Monday, February 13, 2012

The Twilight Sad = If The Cure Were Scottish

Bands have to show their influences. This can be done in a subtle way (a guitar line here, a vocal phrasing there) or more overtly (See Interpol and The Editors aping of JOY DIVISION for their entire careers). THE TWILIGHT SAD straddle the middle of their influence showcasing of THE CURE. I'm sure these lads from Scotland didn't set out to ape the kings of doom and gloom as much as they did when they began recording their third album, "No One Can Ever Know", I imagine they were just looking for new ways to express their sound without rehashing their first two records. I'm also not saying its a bad thing that they did. What results is part mimicry, part homage and part ownership of new sound of their own.

The opening "Alphabet" kicks in with an eerie synth line as lead singer James Graham bleeds with a lost love who may or may not be dead. This is followed by "Dead City" which sounds like an outtake from "Wish" right down to the heaving bassline and clanky percussion. "Sick", the current single, exchanges out real drums for a skippy electronic beat and a staccato guitar line. Graham uses his accent to great effect rolling his "r"s with gusto to add to the off putting sound. The song builds to a nice crescendo adding synthesizers washes at the end. "Don't Move" is the closest thing of the record to an out and out CURE rip off, sounding almost beat for beat like "Fascination Street" without Robert Smith's yelping to give it the urgency it needs. "Another Bed" breaks up the pattern with a dance rhythm than when remixed will be an Edinburgh club banger for the rest of the year. At first it is seems out of place but after repeated listens it make sense to lighten the mood a little bit. The ending drone of "Kill It In The Morning" has a KILLING JOKE feel to it but ends with an uplifting chorus that is anthemic in the context of the whole record.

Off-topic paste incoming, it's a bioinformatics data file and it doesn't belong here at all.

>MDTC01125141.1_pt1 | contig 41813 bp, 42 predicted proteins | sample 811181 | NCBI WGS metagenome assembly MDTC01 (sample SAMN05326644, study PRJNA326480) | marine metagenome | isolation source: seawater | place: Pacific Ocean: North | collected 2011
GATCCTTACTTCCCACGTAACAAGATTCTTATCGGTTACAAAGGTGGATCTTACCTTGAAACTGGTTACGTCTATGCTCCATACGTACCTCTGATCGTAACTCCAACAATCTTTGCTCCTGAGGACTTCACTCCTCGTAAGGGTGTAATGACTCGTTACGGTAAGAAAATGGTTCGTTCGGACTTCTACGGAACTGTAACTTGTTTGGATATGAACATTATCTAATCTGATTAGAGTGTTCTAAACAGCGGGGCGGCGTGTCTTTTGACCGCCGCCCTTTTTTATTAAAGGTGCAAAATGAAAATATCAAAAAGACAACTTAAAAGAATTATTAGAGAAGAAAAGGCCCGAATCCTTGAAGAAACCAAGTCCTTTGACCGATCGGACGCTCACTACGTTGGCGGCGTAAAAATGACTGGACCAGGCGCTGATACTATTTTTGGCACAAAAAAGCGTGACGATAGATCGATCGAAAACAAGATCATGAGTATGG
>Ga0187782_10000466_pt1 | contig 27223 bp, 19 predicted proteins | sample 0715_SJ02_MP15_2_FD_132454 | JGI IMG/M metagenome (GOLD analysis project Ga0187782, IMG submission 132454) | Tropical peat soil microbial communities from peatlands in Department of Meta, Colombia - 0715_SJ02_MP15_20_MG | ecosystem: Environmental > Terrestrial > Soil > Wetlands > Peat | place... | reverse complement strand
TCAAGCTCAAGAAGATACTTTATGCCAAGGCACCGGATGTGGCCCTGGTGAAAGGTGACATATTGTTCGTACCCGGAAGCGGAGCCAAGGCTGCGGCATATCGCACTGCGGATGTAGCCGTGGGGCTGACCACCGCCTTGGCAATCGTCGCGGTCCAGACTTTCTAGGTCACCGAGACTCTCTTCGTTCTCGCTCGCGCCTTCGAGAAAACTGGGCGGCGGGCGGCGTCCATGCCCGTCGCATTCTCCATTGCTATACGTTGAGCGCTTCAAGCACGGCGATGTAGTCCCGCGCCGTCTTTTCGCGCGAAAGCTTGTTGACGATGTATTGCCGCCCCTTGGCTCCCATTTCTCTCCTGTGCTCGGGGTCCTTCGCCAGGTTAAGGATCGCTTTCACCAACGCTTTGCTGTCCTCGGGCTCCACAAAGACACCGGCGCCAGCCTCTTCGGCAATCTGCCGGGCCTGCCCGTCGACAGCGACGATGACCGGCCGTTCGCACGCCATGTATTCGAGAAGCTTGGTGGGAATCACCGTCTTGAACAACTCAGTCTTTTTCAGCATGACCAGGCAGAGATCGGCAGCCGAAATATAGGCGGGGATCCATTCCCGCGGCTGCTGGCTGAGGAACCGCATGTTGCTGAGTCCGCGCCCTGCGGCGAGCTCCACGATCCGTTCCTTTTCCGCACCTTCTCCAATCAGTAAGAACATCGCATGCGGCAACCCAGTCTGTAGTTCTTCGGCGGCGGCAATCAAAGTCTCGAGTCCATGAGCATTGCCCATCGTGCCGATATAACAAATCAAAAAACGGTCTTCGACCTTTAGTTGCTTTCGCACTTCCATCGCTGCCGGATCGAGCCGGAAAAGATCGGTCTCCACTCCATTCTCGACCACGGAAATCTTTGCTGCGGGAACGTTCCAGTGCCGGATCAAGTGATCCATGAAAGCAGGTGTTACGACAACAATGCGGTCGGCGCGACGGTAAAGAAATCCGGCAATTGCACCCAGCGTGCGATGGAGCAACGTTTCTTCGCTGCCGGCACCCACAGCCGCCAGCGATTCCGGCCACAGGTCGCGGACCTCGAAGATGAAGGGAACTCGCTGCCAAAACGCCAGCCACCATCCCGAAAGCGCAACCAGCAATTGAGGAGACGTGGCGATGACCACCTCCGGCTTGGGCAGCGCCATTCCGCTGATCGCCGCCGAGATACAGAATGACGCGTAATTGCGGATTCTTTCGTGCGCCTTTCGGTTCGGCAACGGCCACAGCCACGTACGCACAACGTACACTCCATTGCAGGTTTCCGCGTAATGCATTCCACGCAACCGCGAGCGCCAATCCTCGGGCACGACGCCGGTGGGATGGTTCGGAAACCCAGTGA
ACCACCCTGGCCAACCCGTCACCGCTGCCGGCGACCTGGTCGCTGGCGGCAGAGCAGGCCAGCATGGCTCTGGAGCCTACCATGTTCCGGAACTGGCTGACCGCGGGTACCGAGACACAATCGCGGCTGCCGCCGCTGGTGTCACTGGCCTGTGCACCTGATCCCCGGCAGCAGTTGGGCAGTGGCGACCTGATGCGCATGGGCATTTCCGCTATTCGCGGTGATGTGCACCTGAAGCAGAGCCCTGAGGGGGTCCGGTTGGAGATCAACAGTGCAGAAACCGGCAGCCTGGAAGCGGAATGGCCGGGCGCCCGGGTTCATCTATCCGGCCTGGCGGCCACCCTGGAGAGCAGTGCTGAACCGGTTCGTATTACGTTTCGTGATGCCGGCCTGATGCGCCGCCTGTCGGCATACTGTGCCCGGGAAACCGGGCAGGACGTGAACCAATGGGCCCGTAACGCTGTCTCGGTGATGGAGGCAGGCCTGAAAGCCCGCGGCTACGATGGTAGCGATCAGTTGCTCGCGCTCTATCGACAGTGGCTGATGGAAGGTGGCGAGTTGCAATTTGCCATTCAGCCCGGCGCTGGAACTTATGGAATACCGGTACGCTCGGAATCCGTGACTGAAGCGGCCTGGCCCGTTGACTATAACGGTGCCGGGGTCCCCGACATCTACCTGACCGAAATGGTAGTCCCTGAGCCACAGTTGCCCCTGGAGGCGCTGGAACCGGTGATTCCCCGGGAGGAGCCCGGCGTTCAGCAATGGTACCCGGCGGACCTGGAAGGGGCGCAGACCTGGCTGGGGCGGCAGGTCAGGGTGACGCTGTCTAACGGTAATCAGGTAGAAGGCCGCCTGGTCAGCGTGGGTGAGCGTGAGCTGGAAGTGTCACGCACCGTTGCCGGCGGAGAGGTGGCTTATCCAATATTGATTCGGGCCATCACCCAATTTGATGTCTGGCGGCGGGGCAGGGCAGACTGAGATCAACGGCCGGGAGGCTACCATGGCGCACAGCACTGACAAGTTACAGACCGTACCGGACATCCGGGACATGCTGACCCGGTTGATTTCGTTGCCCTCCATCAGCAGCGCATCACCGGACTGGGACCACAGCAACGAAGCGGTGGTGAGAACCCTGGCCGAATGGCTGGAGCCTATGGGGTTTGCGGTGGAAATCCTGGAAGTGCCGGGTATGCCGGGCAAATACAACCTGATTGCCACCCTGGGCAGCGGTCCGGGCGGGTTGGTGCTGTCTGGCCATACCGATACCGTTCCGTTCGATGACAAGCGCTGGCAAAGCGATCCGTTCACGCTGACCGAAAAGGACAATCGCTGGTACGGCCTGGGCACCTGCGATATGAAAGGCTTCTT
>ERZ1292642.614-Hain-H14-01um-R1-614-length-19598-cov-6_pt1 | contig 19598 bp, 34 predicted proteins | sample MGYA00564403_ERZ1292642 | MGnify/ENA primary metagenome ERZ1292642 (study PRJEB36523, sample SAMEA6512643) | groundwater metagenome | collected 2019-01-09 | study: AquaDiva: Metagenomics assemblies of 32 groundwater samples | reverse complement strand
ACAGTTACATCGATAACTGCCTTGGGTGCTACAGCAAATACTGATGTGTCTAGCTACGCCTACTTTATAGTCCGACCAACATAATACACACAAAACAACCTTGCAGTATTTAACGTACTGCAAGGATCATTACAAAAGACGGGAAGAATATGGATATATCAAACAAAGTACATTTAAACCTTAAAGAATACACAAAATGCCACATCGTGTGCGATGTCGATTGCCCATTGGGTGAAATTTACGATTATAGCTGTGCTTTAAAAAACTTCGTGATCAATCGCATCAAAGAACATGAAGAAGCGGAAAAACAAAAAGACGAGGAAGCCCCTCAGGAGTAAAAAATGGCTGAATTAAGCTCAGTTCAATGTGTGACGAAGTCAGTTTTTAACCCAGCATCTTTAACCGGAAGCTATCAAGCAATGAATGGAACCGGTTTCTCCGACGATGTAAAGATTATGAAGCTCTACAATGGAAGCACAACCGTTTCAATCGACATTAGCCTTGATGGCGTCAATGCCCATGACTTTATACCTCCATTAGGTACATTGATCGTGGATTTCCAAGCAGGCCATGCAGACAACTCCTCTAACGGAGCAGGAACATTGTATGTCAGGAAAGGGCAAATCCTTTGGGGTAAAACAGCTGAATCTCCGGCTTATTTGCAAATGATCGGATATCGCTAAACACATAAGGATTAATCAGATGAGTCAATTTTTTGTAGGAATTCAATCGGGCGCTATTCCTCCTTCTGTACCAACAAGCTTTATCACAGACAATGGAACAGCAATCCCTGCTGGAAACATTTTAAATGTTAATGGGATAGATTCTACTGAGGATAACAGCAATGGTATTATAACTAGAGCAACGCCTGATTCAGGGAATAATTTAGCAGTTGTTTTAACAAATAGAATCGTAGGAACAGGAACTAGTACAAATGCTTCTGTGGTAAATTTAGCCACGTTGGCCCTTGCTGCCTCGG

I admit I missed the boat a bit on these guys, I saw them a couple of years ago when they played the US with FRIGHTENED RABBIT and WE WERE PROMISED JETPACKS. If the Rabbits are easily the most commercial of the Scottish acts right now and WWPJ have a punk ethos that drives them, THE TWILIGHT SAD are trying to strike a chord with the more misanthropic youth of the world. This record may just allow them the room to make that happen.

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